This concern for financial wellbeing explains in part why the farmers Kurtz met in Costa Rica showered her with gifts as well as with gratitude. “It saved this man’s farm,” she says of when Starbucks became the farmer’s largest purchaser. Peter Torrebiarte, director of Starbucks coffee sustainability, has plenty to say about the market side of beans -- numbers, futures, bottom-outs -- and also makes the message clear through his business-speak: He wants Starbucks’s partner farms to stay open.
The company purchases roughly 70 percent of its beans from small farms (some with just 1,000 trees each), and for those farmers, even a few pennies’ difference per pound can ruin their livelihoods. Because of this, rather than assert his company’s dominance and set prices, Torrebiarte went to several farms in 2002 and bargained outright, asking for an honest answer to the question, what do you need to stay in business?
It’s but one tier to Starbucks’s mission of total sustainability -- keeping its farm partners healthy and operational in all respects -- and the company’s Coffee and Farmer Equity (C.A.F.E.) Practices speaks to that goal with a full gamut of guidelines. Keeping tabs on issues like pesticides, water waste, and underage labor looks good for the company, sure, but these are also pragmatic moves that lower costs for farmers and ensure that Starbucks’s supply of preferred beans never suffers.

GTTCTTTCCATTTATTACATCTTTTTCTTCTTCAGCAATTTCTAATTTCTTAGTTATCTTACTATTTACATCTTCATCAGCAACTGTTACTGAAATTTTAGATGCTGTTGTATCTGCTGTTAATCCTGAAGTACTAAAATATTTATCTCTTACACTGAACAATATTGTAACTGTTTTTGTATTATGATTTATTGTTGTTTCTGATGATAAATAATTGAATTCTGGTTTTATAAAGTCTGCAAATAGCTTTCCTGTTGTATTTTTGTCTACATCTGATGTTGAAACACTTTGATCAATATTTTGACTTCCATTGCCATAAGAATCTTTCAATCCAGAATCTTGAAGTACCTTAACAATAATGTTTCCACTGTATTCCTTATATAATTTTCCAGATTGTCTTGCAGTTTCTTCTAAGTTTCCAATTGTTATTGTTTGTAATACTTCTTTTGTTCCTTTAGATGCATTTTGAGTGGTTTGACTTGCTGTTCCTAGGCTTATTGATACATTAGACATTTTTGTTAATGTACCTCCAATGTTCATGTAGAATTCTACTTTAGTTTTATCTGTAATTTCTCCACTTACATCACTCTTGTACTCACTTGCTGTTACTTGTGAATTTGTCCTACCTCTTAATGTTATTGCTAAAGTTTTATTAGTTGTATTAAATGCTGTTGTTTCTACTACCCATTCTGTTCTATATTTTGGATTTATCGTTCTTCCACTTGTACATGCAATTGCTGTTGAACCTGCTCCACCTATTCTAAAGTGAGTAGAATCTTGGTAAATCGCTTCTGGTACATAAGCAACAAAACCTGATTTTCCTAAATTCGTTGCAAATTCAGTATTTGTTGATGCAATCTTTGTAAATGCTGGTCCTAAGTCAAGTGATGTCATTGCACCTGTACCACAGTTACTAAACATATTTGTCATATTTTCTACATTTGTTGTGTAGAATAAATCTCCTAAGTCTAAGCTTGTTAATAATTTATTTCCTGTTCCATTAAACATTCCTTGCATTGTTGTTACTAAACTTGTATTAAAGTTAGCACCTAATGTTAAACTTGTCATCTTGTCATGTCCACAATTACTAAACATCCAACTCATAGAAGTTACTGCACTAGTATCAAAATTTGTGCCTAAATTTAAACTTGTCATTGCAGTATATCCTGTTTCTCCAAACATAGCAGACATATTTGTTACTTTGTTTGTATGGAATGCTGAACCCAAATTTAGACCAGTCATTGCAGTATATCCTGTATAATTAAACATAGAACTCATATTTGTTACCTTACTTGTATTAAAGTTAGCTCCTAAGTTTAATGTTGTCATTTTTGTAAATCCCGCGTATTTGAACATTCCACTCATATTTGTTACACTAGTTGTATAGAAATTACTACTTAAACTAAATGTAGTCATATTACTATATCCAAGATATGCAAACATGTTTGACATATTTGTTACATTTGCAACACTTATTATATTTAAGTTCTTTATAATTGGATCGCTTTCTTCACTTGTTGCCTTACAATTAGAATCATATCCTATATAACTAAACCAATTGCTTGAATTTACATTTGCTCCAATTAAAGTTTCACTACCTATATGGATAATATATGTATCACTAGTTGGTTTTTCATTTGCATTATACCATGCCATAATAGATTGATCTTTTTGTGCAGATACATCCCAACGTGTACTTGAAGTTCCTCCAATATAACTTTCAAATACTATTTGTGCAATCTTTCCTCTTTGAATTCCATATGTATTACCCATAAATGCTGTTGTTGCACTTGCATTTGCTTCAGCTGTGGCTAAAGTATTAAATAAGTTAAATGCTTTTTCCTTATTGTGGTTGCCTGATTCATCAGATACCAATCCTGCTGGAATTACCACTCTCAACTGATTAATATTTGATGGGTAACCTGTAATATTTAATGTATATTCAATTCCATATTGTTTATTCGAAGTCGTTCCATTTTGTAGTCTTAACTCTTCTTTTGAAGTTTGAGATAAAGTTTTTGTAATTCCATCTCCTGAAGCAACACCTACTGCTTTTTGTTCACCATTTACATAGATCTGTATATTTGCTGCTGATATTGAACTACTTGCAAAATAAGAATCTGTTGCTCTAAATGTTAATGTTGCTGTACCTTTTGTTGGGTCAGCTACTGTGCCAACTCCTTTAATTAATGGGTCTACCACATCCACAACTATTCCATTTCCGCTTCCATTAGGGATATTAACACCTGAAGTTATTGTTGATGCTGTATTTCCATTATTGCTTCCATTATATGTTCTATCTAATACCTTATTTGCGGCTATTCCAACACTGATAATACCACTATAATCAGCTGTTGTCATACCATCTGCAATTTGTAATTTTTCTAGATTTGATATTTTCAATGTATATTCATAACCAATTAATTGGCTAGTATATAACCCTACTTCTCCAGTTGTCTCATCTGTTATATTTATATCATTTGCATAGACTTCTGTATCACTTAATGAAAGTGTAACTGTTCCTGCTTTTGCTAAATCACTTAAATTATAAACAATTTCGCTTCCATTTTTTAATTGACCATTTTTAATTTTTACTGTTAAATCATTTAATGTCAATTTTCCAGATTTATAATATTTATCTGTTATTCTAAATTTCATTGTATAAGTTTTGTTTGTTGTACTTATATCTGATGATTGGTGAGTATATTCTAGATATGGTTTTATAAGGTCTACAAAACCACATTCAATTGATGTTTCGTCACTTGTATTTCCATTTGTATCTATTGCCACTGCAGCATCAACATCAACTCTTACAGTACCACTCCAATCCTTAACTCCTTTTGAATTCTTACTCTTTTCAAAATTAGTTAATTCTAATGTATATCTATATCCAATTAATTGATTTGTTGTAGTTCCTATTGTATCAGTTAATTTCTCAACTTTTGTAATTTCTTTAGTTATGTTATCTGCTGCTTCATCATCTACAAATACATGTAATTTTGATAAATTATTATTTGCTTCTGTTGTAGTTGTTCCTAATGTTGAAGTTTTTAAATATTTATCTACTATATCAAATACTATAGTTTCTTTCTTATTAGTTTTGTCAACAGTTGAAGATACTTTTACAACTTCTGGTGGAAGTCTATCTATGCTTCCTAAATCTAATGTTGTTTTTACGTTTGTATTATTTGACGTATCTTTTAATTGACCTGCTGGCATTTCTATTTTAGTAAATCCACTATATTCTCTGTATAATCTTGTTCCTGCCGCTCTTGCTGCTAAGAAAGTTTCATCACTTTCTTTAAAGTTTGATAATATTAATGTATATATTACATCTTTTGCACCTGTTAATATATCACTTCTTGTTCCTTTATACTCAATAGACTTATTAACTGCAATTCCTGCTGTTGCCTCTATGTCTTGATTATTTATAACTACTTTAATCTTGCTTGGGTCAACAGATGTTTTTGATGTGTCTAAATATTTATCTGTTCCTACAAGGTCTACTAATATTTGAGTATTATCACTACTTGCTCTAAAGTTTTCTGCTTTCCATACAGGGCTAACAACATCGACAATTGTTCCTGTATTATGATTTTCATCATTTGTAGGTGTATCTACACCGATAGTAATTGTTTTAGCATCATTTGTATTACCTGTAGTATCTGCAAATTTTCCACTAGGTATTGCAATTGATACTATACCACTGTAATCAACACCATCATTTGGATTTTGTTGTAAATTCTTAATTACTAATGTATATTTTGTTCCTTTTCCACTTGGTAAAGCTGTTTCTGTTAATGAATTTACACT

While Starbucks is the world’s largest purchaser of Fair Trade Certified (FTC) coffee beans, C.A.F.E. Practices has finally begun to put pressure on the largest traders, ones of a size that voids FTC eligibility. Kurtz says 77 percent of Starbucks’s suppliers exceed C.A.F.E. Practices standards as of today, and she believes the company will reach its goal by 2015: that every single Starbucks cup will be “responsibly sourced and ethically traded.”
Kurtz’s vacation stories are interrupted by a seemingly off-topic question: What’s been the most frustrating part of her work as one of Starbucks’s public faces? “I’ll be frank,” she says with startling immediacy. “To not respond. We do the right thing, and we leverage our scale for good. But for too long, we were afraid to toot our own horn. We waited too long.”